The bad news: Nobody's saying what the ceremony would look like if nominees refuse to cross picket lines to get there.
Regardless, it's a little reassuring to know the Academy of Motion Picture Arts and Sciences is already working on a contingency plan in case the strike forces the Oscars to change course. Hopefully, that will mean Hollywood's biggest night doesn't turn into a slapped-together press conference a la the Golden Globes.
Oscar producer Gil Cates hasn't revealed much about what could happen in the alternative broadcast, other than saying that sets are being built at the Kodak Theater regardless. But Variety speculates that "the alternative show would rely on industry heavyweights penning their own speeches and presenting the awards" — though whether anyone would be there to receive them is anyone's guess.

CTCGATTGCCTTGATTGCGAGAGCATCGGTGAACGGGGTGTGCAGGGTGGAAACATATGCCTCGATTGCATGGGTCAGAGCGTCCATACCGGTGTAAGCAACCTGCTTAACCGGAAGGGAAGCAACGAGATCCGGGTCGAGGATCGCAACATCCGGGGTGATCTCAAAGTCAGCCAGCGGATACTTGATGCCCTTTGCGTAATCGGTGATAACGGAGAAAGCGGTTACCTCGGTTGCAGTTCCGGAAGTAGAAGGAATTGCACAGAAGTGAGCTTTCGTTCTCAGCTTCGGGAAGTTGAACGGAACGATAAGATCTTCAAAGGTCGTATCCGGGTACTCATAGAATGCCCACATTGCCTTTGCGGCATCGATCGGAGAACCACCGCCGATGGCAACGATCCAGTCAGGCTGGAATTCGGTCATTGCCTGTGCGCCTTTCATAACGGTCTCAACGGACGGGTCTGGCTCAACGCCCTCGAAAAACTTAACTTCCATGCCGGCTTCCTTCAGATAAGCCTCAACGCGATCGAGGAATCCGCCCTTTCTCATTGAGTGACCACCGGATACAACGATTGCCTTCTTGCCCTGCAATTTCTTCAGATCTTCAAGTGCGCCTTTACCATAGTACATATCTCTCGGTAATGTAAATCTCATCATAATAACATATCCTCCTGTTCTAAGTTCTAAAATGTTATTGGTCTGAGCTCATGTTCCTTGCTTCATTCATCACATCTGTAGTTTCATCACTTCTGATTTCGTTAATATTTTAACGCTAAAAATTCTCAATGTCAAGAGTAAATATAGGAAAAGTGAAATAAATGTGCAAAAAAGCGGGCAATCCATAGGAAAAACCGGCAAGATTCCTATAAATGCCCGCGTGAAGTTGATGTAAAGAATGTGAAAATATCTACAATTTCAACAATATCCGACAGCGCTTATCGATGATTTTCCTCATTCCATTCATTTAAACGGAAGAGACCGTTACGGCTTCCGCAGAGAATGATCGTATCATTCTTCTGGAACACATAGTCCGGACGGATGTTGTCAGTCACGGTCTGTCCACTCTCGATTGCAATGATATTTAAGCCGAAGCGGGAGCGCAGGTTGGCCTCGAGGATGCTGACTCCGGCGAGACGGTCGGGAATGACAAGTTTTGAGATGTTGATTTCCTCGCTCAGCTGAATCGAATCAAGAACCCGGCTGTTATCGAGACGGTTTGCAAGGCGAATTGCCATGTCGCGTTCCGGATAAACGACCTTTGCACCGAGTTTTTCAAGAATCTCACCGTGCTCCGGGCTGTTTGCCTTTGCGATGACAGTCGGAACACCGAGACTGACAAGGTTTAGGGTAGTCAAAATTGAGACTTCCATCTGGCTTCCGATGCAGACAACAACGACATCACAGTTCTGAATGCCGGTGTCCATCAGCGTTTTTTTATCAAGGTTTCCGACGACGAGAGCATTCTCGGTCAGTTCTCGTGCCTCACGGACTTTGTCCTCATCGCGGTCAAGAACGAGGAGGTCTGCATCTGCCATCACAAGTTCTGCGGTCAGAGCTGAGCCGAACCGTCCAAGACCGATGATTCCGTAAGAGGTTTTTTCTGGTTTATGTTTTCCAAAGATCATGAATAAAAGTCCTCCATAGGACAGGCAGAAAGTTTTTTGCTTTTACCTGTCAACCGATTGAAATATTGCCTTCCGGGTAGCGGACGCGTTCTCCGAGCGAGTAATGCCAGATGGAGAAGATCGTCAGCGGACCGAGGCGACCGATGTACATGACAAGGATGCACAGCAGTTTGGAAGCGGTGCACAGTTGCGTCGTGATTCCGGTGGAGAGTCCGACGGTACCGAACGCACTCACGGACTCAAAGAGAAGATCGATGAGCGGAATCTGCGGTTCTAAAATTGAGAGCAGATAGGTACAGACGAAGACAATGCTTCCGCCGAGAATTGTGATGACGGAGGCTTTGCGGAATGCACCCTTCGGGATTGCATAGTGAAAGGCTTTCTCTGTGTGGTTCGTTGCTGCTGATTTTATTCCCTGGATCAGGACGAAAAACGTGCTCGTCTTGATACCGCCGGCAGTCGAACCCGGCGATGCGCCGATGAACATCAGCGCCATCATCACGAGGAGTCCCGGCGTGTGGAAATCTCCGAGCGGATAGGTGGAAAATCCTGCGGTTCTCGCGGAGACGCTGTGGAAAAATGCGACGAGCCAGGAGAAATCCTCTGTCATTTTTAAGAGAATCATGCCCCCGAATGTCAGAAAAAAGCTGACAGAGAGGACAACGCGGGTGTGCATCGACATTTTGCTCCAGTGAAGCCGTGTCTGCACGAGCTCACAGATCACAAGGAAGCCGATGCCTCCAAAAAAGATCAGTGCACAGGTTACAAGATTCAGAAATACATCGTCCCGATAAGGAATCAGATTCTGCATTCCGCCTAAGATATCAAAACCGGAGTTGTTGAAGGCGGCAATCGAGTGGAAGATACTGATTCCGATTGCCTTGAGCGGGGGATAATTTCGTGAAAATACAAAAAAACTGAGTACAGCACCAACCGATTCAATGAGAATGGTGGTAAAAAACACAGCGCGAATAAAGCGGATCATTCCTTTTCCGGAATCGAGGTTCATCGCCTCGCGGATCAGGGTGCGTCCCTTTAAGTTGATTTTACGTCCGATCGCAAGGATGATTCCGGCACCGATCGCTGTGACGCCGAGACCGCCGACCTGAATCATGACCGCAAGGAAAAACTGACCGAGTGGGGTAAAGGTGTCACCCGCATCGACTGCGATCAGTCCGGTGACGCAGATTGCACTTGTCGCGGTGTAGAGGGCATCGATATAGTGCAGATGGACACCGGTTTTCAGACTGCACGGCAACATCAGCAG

So, at least we'll have something. But the only way to make sure the Oscars go on the way we're used to seeing them is for the writers and producers to strike a deal — and soon. Maybe the Directors Guild will strike a deal and help get the writers and producers talking again.